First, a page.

Working as a home health aide is difficult work. Home health aides assist people who are elderly, ill, disabled or impaired. They help their clients with tasks of daily living, including physical tasks such as helping them stand or move. An injured worker may not be able to fully complete all of the tasks required of a home health aide.
Under current Connecticut law, a client who employs a home health aide worker directly for more than 26 hours a week must pay for workers’ compensation coverage. If an aide who is employed directly by a client or who is paid through Medicaid for the direct hire works 25.75 hours or less, the client is not required to supply workers’ compensation coverage. Therefore, if a part-time aide is injured on the job, that worker would not receive compensation for lost wages and injuries for such a workplace accident. Due to the cost to the client to supply workers’ compensation coverage, some clients choose to employ more workers working less than 26 hours, rather than fewer workers working full time.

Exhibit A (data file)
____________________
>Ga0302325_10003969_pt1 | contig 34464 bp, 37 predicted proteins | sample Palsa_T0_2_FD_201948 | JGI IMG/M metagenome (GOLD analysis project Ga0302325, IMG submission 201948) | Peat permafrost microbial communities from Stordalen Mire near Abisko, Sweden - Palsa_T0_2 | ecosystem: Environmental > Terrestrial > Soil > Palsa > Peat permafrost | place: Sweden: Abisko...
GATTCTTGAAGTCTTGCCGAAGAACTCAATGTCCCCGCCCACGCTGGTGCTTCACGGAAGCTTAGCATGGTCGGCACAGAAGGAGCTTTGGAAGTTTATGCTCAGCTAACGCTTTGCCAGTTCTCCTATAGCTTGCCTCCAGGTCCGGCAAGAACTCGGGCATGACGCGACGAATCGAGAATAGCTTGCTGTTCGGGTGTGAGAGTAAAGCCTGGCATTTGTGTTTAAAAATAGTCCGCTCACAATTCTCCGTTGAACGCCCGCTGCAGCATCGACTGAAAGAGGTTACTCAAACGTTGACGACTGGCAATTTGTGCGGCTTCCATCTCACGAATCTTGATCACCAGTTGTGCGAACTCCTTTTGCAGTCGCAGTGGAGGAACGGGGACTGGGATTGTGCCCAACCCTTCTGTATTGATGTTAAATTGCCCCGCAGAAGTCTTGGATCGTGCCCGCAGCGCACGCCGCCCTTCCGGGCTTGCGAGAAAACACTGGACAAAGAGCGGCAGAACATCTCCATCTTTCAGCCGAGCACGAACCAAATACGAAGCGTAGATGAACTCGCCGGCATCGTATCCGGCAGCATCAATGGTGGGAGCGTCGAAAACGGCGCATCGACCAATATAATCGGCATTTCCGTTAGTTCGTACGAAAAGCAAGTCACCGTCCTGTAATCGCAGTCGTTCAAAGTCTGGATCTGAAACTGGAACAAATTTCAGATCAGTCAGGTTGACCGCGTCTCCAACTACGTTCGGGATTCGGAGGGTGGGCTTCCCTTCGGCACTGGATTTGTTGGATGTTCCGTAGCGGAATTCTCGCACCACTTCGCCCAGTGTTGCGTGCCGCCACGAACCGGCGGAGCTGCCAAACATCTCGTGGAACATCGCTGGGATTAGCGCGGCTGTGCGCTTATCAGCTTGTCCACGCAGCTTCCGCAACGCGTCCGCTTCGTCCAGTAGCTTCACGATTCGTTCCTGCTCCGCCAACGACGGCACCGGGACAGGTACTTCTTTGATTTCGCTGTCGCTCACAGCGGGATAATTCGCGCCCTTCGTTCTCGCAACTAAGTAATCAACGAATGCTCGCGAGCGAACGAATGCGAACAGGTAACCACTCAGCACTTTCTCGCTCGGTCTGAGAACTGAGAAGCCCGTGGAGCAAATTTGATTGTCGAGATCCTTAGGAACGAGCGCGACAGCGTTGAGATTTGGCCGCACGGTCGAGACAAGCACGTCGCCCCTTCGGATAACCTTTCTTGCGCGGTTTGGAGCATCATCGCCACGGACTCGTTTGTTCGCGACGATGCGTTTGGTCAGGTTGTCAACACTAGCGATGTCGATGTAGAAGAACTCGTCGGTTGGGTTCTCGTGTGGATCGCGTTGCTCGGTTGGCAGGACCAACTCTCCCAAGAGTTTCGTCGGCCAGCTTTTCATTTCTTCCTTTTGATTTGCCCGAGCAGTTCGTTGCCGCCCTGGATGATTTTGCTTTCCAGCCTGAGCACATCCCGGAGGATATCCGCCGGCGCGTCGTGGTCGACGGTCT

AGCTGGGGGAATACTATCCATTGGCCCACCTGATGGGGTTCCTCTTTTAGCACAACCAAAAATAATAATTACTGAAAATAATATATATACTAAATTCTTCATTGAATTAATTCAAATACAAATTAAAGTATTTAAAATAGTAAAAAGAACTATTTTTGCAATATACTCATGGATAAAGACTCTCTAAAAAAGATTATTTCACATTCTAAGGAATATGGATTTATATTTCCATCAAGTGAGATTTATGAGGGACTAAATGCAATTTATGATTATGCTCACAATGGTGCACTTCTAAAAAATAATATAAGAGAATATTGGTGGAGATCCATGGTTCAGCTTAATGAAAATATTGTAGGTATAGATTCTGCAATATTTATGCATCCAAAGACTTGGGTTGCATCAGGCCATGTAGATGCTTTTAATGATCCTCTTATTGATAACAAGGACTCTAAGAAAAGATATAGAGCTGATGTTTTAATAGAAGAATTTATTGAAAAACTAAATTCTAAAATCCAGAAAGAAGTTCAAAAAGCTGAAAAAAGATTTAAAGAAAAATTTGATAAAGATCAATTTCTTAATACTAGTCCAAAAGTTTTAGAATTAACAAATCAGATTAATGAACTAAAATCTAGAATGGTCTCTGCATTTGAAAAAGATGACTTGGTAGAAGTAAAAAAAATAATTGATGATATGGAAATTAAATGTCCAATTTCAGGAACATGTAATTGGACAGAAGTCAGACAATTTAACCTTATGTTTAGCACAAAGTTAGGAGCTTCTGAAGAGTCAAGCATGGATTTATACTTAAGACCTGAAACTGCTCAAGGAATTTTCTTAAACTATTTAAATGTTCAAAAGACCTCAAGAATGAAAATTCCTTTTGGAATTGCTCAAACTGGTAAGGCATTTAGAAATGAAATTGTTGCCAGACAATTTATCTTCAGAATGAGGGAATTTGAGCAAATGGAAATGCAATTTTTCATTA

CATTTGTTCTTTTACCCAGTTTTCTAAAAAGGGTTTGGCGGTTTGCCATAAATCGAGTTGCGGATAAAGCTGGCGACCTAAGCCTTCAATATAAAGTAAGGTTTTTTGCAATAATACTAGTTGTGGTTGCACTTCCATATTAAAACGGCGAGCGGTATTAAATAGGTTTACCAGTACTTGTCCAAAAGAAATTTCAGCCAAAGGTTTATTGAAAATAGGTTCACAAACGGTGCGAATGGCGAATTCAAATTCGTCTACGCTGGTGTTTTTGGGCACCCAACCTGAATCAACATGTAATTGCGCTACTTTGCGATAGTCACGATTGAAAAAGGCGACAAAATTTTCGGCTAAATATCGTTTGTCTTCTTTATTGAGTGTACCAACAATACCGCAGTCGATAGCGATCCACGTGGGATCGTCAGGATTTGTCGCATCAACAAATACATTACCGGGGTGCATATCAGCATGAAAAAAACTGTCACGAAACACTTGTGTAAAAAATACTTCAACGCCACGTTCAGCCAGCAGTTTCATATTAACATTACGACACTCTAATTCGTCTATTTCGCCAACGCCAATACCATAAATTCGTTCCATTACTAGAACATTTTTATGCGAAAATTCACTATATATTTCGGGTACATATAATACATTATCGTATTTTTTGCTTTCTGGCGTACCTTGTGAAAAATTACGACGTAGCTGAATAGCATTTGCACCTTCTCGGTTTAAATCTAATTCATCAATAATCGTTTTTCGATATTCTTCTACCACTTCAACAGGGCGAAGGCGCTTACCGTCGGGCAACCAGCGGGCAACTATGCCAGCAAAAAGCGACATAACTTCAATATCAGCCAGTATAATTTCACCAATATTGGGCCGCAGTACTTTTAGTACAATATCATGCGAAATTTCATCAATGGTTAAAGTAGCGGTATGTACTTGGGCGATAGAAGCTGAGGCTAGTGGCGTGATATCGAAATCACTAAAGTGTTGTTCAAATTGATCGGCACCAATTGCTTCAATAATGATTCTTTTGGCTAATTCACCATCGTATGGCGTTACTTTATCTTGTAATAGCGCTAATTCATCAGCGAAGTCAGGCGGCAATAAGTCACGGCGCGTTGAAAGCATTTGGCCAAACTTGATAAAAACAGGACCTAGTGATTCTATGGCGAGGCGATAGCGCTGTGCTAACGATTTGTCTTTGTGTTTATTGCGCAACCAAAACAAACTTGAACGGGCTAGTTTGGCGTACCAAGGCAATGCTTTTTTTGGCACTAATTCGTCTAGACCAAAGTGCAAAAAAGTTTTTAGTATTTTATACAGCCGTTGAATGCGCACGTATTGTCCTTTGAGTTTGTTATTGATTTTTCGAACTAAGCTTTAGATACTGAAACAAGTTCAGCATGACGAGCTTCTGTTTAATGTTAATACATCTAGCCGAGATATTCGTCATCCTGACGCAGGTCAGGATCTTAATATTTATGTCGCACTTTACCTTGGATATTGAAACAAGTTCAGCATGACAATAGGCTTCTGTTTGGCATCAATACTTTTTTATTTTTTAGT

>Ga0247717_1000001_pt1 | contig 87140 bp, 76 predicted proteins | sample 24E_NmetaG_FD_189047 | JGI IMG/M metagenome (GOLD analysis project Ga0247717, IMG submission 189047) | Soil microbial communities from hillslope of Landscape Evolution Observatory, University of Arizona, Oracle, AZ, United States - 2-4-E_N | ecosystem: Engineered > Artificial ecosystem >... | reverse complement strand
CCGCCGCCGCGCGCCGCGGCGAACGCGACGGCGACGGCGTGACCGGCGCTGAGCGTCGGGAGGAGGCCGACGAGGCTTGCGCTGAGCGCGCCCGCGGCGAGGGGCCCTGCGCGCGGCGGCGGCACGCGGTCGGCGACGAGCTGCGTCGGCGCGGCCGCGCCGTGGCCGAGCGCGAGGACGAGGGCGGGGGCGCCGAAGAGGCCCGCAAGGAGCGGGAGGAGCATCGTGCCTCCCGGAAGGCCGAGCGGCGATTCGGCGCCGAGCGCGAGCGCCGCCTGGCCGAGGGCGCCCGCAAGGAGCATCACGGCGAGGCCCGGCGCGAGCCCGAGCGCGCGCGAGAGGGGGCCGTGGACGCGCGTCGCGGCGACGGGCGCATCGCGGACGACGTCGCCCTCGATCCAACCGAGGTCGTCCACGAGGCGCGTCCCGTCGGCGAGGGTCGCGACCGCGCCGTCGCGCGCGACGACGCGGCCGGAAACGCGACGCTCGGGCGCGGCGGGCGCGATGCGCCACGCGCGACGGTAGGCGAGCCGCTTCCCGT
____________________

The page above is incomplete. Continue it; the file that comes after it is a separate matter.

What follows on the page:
The new bill would change home health aide workers’ ability to recover workers’ compensation benefits by requiring Connecticut to pay workers’ compensation costs for the members of the Service Employees International Union, even those working part-time. The SEIU local, which is pushing the passage of this bill, represents approximately 6,000 to 7,000 home health aides. Proponents of the bill argue that if the State covered workers’ compensation costs, those costs would be much less than if individual clients had to cover the costs, as the state could provide coverage under a group policy.
If it passes, this new bill could provide much needed workers’ compensation coverage to hard-working individuals who are injured on the job.
Source: Hartford Courant, “Bill offers workers’ comp coverage for home health aides,” Mara Lee, March 5, 2015